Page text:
Starting in 2017 red-light cameras will be at Charlton Avenue East and John Street South; Mohawk Road West and Upper Paradise Road; Hess Street North and York Boulevard; Dundas Street East and Mill Street South; and Highway 8 and Green Road.
Staff is also looking at installing 20 additional red-light cameras at high-collision intersections over the next five years.
“This program has provided great deterrence,” said Mountain councillor Tom Jackson, a proponent of the project. “This is a government program that has paid for itself.”
Hamilton introduced the red-light camera program in November 2000 as a pilot project, and now has 19 intersections being watched by the cameras across the city. Under the new five-year contract, Trafficpax LLC, the private company that oversees the program, the city can install cameras at 25 new sites beginning in 2017.
The still controversial program has already paid for out of its reserve fund for new zebra crosswalks, school zone beacons, speed limit and truck route reviews, and other pedestrian safety measures.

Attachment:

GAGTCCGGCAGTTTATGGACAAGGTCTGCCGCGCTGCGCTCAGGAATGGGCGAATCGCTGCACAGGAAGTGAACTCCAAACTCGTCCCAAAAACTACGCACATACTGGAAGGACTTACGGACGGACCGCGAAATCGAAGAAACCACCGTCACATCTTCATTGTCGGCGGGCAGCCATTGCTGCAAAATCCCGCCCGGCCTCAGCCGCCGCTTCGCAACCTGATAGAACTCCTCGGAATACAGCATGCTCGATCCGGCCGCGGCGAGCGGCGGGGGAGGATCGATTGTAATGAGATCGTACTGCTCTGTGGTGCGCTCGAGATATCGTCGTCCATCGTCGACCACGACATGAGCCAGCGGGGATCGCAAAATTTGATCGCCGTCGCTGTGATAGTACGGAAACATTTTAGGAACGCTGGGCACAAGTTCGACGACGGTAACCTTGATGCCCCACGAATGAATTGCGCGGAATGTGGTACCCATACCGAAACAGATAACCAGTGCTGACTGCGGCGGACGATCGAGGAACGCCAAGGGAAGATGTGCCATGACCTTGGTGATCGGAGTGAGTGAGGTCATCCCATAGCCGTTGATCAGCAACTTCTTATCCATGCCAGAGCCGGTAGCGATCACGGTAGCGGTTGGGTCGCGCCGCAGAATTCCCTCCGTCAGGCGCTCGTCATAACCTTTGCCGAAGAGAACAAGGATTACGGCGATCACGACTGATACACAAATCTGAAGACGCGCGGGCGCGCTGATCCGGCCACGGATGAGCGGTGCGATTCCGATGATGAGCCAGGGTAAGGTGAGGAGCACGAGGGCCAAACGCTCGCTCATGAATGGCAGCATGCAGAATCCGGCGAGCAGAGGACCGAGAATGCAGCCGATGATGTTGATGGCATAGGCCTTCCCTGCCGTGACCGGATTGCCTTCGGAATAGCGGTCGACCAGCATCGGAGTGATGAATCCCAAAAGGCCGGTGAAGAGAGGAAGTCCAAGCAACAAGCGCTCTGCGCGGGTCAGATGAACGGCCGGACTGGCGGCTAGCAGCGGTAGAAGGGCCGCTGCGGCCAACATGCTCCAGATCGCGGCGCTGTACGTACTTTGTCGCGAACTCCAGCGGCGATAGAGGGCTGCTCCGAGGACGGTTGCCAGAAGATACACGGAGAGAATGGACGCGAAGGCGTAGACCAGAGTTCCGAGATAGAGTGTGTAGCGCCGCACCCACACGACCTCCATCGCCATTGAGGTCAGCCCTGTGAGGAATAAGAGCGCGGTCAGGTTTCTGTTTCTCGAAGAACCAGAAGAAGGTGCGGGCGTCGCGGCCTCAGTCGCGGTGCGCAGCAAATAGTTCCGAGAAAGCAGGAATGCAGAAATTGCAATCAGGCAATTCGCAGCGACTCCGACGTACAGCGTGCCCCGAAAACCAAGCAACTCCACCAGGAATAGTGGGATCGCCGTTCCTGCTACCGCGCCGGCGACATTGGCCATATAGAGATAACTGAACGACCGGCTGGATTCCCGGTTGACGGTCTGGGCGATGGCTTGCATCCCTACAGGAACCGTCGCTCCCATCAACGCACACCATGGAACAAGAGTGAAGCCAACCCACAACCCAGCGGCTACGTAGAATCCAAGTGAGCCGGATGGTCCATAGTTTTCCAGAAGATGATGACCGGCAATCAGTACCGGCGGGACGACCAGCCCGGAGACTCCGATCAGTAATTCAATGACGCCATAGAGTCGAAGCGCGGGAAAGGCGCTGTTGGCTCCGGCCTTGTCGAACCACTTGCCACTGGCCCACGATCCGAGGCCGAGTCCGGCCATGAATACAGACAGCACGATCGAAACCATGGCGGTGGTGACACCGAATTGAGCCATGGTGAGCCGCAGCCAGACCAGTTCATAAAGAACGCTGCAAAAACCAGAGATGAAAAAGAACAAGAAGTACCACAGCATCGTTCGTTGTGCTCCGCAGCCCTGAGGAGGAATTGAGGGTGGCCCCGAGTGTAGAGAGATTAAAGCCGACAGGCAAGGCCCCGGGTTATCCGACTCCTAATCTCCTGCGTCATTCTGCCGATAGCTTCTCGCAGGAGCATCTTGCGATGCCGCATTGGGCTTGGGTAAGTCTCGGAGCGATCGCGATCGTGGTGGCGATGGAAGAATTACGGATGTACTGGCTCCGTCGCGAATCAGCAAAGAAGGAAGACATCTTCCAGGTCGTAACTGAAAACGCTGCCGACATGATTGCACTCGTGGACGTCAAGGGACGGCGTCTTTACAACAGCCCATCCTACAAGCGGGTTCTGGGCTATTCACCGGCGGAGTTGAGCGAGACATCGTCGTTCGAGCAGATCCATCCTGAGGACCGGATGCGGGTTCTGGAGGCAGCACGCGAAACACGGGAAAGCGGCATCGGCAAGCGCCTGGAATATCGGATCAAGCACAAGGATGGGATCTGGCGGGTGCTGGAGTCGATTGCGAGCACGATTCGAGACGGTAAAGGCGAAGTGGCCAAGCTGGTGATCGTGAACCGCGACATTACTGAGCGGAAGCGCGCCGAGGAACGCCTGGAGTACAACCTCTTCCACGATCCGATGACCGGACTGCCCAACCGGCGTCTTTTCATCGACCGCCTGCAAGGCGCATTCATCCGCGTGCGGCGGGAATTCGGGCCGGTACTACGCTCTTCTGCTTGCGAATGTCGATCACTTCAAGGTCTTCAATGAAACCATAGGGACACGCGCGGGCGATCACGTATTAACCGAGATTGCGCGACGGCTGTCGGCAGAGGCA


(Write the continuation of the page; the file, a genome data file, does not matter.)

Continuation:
Each camera costs about $105,200 to operate and process the tickets. The five new sites will mean an extra cost of $526,000, plus the addition of a full-time employee at a cost of $78,500. But Martin White, manager of traffic operations says the program will still earn about $2.5 million after costs that will be directed into the red-light reserve fund.
He said the priority locations for the cameras are determined based upon the high rate of right-hand collisions.
“We are trying to reduce (right-hand) collisions,” he said.
He said staff are already reviewing the 20 other sites that could get a red-light camera over the next few years.
Those sites include Fennell Avenue East and Upper Wentworth Street; King Street East and Parkdale Avenue; Barton Street East and Kenilworth Avenue North; Sanford Avenue North and Wilson Street; and Stone Church Road East and Upper Gage Avenue.
Stoney Creek councillor Doug Conley said there are a few intersections along Centennial Parkway that should be included in the list. Although there haven’t been any serious accidents yet, people are still driving through red lights, he said.
Source: Hamilton Community News